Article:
How much pawikans and blue-naped parrots contribute to the environment, tourism

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How much pawikans and blue-naped parrots contribute to the environment, tourism
Composite photo shows a marine turtle and a blue-naped parrot.
Department of Environment and Natural Resources and lonelyshrimp via Wikimedia Commons

MANILA, Philippines — What is the value of a lovely blue-naped parrot? What about the economic benefits of marine turtles, which play an integral role in coastal ecosystems?

The Biodiversity Management Bureau, an attached agency of the Department of Environmental and Natural Resources, sought to answer these questions by conducting an economic valuation study of the two threatened species.

The study, which was conducted with the Asian Development Bank, aims to bring greater attention and appreciation to the economic benefits of wildlife conservation in the Philippines.

According to the study, one marine turtle or pawikan is estimated to have an economic use value of P4.8 million throughout its 57-year lifetime.

This is based on the ecological role of pawikan in coastal and marine ecosystems (P900,000 per turtle) and its tourism value (P3.9 million per turtle).

Marine turtles help maintain the health of coral reefs and seagrass beds. Scuba diving activities are also attributable to the presence of pawikan in an area.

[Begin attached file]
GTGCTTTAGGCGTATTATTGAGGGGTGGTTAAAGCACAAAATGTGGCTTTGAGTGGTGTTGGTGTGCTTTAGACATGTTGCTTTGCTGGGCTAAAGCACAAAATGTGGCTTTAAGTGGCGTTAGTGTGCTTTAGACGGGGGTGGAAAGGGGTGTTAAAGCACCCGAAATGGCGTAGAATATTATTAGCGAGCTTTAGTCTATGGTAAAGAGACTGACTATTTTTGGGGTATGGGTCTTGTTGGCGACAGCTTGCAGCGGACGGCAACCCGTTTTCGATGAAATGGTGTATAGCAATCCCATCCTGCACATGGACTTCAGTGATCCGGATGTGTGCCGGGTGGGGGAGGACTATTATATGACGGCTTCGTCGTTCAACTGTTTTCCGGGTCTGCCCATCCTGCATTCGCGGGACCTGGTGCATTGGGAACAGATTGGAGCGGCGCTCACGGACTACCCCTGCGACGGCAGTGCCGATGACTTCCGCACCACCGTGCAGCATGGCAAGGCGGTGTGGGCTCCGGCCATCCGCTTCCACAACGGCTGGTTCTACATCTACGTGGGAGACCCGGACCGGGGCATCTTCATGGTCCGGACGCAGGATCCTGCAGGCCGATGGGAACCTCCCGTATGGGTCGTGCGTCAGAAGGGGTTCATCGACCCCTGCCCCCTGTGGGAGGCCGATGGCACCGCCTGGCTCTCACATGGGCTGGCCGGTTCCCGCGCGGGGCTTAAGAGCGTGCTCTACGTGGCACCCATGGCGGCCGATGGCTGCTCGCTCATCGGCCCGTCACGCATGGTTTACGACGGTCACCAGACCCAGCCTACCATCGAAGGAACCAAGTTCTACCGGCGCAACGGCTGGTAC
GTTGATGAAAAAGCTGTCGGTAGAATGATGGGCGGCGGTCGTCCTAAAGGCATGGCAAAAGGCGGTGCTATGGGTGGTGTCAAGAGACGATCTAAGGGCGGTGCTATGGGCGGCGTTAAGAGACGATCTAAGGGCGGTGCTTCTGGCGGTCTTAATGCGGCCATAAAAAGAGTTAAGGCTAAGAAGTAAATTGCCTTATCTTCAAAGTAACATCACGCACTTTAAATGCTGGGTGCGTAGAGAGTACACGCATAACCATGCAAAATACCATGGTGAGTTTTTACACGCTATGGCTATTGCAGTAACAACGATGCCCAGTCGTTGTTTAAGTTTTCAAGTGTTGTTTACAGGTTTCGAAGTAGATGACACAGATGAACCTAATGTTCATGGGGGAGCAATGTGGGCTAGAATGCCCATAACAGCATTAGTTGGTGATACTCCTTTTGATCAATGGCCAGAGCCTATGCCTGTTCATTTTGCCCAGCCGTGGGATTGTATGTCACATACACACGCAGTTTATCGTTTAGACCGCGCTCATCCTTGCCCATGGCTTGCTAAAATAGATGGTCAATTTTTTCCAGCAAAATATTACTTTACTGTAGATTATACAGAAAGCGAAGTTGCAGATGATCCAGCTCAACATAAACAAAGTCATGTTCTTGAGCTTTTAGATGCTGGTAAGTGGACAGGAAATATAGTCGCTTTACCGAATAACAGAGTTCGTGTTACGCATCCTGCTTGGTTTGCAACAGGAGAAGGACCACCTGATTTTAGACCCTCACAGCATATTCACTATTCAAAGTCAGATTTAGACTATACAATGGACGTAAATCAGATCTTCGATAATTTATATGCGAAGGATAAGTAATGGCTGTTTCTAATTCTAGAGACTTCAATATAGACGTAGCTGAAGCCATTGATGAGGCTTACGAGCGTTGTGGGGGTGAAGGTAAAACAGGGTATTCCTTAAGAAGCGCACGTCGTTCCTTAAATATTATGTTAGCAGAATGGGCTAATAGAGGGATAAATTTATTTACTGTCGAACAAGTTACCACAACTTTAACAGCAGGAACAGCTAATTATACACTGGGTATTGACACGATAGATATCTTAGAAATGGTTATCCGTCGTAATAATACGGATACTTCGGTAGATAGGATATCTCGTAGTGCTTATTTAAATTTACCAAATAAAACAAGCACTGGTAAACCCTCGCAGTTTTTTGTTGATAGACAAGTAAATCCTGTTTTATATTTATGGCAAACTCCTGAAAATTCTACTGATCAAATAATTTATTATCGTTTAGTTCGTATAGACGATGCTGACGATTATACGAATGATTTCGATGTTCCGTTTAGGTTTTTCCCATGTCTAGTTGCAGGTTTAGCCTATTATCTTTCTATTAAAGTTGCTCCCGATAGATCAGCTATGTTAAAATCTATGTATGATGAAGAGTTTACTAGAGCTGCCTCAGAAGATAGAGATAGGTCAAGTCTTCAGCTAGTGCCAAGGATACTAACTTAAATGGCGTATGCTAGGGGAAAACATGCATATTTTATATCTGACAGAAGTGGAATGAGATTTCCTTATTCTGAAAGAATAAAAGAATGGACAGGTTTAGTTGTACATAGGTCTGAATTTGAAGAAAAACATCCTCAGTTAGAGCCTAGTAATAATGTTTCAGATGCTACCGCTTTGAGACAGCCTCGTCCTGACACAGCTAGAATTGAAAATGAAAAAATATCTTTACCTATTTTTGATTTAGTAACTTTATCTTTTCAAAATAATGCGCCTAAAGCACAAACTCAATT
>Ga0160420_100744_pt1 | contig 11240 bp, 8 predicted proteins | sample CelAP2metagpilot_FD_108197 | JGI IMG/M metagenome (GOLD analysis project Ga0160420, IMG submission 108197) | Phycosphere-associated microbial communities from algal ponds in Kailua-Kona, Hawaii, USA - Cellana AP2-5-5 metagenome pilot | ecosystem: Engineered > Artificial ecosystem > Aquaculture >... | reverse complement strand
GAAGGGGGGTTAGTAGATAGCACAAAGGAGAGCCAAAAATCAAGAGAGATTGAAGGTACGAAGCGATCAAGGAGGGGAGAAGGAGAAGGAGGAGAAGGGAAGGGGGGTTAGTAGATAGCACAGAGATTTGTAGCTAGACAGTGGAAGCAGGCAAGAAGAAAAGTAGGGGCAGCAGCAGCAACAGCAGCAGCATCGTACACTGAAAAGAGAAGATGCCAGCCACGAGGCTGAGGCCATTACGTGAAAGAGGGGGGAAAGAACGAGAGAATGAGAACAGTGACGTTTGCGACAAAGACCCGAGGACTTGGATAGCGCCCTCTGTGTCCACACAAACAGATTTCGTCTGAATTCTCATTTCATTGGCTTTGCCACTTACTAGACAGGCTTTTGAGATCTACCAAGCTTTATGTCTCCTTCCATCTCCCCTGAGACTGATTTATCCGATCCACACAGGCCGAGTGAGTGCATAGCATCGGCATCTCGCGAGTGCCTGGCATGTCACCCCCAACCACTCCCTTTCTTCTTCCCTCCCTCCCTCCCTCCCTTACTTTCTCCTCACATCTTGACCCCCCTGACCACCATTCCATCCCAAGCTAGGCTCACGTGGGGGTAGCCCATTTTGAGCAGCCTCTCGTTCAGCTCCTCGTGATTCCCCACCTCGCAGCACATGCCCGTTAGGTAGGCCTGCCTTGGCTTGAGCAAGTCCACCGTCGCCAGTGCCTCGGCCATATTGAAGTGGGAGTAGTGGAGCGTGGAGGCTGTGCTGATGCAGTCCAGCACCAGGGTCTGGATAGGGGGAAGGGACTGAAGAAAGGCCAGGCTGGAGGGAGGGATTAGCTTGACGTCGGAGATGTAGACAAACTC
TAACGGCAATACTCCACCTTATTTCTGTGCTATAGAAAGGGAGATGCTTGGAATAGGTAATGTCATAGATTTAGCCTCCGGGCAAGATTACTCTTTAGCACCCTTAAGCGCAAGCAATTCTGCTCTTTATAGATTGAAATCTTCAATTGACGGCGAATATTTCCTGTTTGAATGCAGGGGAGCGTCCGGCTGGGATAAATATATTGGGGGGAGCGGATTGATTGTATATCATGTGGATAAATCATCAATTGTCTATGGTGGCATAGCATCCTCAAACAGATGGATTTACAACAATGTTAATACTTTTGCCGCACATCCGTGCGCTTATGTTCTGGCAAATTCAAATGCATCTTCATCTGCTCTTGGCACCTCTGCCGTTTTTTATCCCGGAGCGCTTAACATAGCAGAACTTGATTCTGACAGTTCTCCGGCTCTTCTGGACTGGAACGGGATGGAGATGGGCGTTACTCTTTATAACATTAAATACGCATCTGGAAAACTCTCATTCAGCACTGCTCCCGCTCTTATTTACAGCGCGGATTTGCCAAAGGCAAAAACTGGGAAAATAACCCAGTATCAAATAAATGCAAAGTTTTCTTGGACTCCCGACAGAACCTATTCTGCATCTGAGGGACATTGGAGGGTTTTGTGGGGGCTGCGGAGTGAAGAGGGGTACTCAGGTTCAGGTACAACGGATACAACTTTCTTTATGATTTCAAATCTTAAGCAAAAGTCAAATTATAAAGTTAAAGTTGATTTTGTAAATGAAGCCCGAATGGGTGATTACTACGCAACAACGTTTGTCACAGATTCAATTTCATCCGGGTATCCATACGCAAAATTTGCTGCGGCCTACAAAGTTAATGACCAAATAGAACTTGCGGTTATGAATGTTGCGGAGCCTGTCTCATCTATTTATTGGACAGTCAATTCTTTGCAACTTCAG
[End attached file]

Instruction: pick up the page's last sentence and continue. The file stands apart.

In the Philippines, hawksbill turtle and leatherback turtle are classified as critically endangered, while loggerhead turtle, green turtle and olive ridley turtles are endangered.

Value of 'pikoy'

Throughout its six-year lifetime, a blue-naped parrot or pikoy is projected to have an economic use value of P186,000, the study also showed.

The computation is based on the trade and tourism value of a pikoy (P5,000) and its role as a contributor in the creation and maintenance of forest ecosystems (P181,000).

According to wildlife conservation group Katala Foundation, there are approximately 8,500 pikoys in the Philippines. Its annual use value ranged between P36.23 million and P259.19 million.

A willingness-to-pay survey was also conducted in Metro Manila and Cebu province—areas where the confiscation of illegally-traded wildlife was known to occur—to estimate the non-use value of pawikan and pikoy. The non-use value of the parrots dwarfed that of the marine turtles, generating a value of P33.38 billion compared with pawikans' P9.30 billion.

The DENR Administrative Order No. 2019-09 classified blue-naped parrots as critically endangered.

Both the marine turtles and blue-naped parrots are also listed in the Convention on International Trade in Endangered Species of Wild Fauna and Flora (CITES) Appendices and the International Union for the Conservation of Nature (IUCN) Red List of threatened species.

Long-term benefits

The Philippines is home to two-thirds of the world's biodiversity. But it is tagged as a biodiversity hotspot with at least 700 threatened species.

Wildlife trafficking and illegal online trade also thrive in the country.

Environmental economist Dr. Agustin Arcenas, who led the study, said the economic valuation of resource is "vital in monitoring whether steps to protect these resources are effective, as well as evaluating the efficiency of projects and programs geared toward managing the resource, especially in situations where no other feasible metric currently exists."

DENR Secretary Roy Cimatu expresed hope that more Filipinos will think about the long-term benefits of marine turtles and blue-naped parrots, not just short-time gains by publicizing the findings.

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